Providers Can’t Fall for Therapy Myths When Preparing for PDPM

As skilled nursing facilities and rehabilitation providers across the U.S. prepare for the changes to Medicare payments coming in October, they have to make sure they don’t get sidetracked by a slew of misconceptions about what’s coming.

That’s according to a Tuesday webinar by clinical management software provider Optima Healthcare Solutions, held in conjunction with Skilled Nursing News.

The panelists, who represented a range of therapy and rehab providers with a presence in hundreds of SNFs across the country, dismantled several myths about the Patient-Driven Payment Model (PDPM) and the role that therapists will play under the new system.


Don’t expect mass therapy reductions

Under the new model, reimbursements will driven by the characteristics of the patient rather than the amount of rehabilitation minutes provided, as is the case under the current Resource Utilization Group, Version IV (RUG-IV) structure. The very first myth, therefore, is the prediction that SNFs will see a mass reduction in therapy provision once PDPM takes effect October 1.

That isn’t going to be the case, according to Jonalyn Brown, vice president of operations at consulting and therapy company Consonus Healthcare — which is owned by Milwaukie, Ore.-based Marquis Companies. But it’s understandable why the question comes up, she noted.

“This is often the elephant in the room … The question is: What happens to therapy?” Brown said on the webinar.


There are some key factors that make the mass reduction a myth, Brown explained. While there will be a shift in services, particularly since therapy teams won’t be pressured to make up minutes if a patient has to miss an appointment, the amount will not decline in the move from RUG to PDPM — but only if therapy has been historically provided based on patient needs.

The Centers for Medicare & Medicaid Services (CMS) has also been clear that officials will be monitoring the amount of therapy listed on patients’ discharge assessments both before and after the shift, Brown noted.

“They threw that out as a statement that they do not expect therapy to drop,” she said.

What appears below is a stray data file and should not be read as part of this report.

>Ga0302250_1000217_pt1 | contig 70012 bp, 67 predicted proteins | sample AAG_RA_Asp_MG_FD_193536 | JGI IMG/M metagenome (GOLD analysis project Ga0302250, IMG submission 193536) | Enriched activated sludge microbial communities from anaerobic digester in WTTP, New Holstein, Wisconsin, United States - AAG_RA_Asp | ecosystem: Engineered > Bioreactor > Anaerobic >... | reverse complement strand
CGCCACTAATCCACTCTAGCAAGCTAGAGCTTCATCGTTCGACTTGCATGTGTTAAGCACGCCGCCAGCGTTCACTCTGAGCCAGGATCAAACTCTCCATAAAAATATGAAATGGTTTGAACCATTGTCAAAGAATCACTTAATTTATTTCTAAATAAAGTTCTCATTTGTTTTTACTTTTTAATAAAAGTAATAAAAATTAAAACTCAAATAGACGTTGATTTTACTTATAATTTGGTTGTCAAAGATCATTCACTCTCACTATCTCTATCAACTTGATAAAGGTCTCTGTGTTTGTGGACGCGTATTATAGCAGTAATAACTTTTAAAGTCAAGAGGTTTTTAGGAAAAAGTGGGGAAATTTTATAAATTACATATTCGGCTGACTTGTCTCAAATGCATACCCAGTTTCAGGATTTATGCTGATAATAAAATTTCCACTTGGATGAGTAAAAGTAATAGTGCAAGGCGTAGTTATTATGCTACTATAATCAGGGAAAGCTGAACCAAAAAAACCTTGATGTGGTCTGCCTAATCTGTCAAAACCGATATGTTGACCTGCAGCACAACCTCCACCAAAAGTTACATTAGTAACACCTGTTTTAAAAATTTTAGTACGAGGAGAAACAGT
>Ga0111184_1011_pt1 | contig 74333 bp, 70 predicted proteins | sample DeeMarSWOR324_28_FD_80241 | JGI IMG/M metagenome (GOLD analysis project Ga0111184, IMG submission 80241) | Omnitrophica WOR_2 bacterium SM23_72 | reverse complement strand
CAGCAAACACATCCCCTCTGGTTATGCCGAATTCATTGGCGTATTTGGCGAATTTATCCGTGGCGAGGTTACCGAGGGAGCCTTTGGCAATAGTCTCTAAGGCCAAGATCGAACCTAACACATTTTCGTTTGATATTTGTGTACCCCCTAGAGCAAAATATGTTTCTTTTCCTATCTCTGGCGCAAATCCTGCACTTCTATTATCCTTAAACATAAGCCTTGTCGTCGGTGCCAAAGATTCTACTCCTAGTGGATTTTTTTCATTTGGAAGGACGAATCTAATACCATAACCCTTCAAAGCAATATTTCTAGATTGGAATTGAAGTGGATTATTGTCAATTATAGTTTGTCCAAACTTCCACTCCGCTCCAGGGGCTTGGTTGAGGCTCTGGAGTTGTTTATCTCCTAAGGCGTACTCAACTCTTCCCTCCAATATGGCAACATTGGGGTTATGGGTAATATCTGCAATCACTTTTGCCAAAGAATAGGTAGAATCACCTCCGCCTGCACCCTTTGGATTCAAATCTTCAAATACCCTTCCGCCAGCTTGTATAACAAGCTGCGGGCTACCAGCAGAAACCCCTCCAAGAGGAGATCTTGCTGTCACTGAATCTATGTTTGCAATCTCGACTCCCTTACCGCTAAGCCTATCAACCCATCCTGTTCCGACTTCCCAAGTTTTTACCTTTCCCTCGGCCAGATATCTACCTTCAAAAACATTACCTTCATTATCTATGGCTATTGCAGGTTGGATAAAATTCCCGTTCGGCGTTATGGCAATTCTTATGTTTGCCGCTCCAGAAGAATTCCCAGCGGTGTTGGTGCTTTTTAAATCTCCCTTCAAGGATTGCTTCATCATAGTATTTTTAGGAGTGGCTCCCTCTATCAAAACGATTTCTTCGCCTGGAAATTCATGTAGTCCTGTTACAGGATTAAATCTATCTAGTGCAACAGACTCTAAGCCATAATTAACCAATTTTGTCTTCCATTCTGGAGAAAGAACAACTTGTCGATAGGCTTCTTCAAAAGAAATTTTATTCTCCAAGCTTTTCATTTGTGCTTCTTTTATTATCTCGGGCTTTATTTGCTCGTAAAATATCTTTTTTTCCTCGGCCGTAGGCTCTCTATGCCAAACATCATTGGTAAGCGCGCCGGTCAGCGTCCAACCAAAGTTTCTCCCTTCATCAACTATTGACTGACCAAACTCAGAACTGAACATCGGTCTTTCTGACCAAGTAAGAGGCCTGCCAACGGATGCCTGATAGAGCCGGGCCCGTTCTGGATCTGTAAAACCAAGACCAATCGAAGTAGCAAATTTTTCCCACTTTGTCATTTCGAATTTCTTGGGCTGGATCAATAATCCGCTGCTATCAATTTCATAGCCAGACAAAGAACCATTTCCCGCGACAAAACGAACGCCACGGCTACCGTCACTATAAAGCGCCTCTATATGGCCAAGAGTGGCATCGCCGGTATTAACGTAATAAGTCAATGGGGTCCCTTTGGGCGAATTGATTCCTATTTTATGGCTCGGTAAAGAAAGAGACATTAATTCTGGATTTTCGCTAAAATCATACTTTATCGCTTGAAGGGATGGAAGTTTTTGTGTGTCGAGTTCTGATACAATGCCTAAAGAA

Survival is not contingent upon in-house therapy

Another major PDPM myth related to therapy is that the only way to survive is for SNFs to take therapy in-house. Some cast it as a cost center after the finalization of PDPM, as opposed to its current role as a reimbursement generator. But the decision of whether or not to go in-house is a complicated one, Hilary Forman, chief clinical strategies officer at HealthPRO/Heritage said on the webinar.

HealthPRO provides third-party rehab and consulting services and rehab management to a variety of post-acute providers.

Skilled nursing operators must contemplate the complexity of managing therapy volumes, and how those levels will change from RUG-IV to PDPM; the need to train and educate staff leading up to and after the move to PDPM; and the creation of clinical pathways, Forman noted.

To make the decision to go in-house cost-efficient, a SNF provider would have to be “pretty heavily resourced,” she said. And in an era of razor-thin operating margins, that’s not always a given for SNFs.

“I don’t think the only way to survive is to go in-house, but do make educated decisions based on the specific needs of your company or facility,” Forman said.

Providers will also have to be wary of looking at group and concurrent therapy as the only way to lower costs: Both therapy formats have to be clinically appropriate for the patient receiving them, Forman emphasized.

In addition to a shift toward group and concurrent therapy sessions, providers can also consider flexible therapist scheduling, redesigning electronic medical records, streamlining documentation, and entering into risk-sharing contracts for outsourced therapy, Forman said.

What stays the same

One point all the panelists emphasized at different points was that patients in skilled nursing will not be changing under the new model. The requirements for Medicare-reimbursed skilled nursing care haven’t changed, and the rehab and therapy needs of a patient aren’t going to shift dramatically from September 30 to October 1.

In addition, several initiatives aimed at tracking and improving SNF quality are still in place. The Quality Reporting Program (QRP) and the Value-Based Purchasing (VBP) program are still in effect, keeping tabs on what SNFs bill, their readmission rates, and other measures — and those programs are growing. That means means SNFs have to keep paying attention to outcomes under PDPM, according to Ellen Strunk of Rehab Resources & Consulting.

“Even though there’s not necessarily an outcome benchmark built into the PDPM measure itself, I think it’s important that SNFs realize they are being measured on their outcomes already in a number of ways,” she said.

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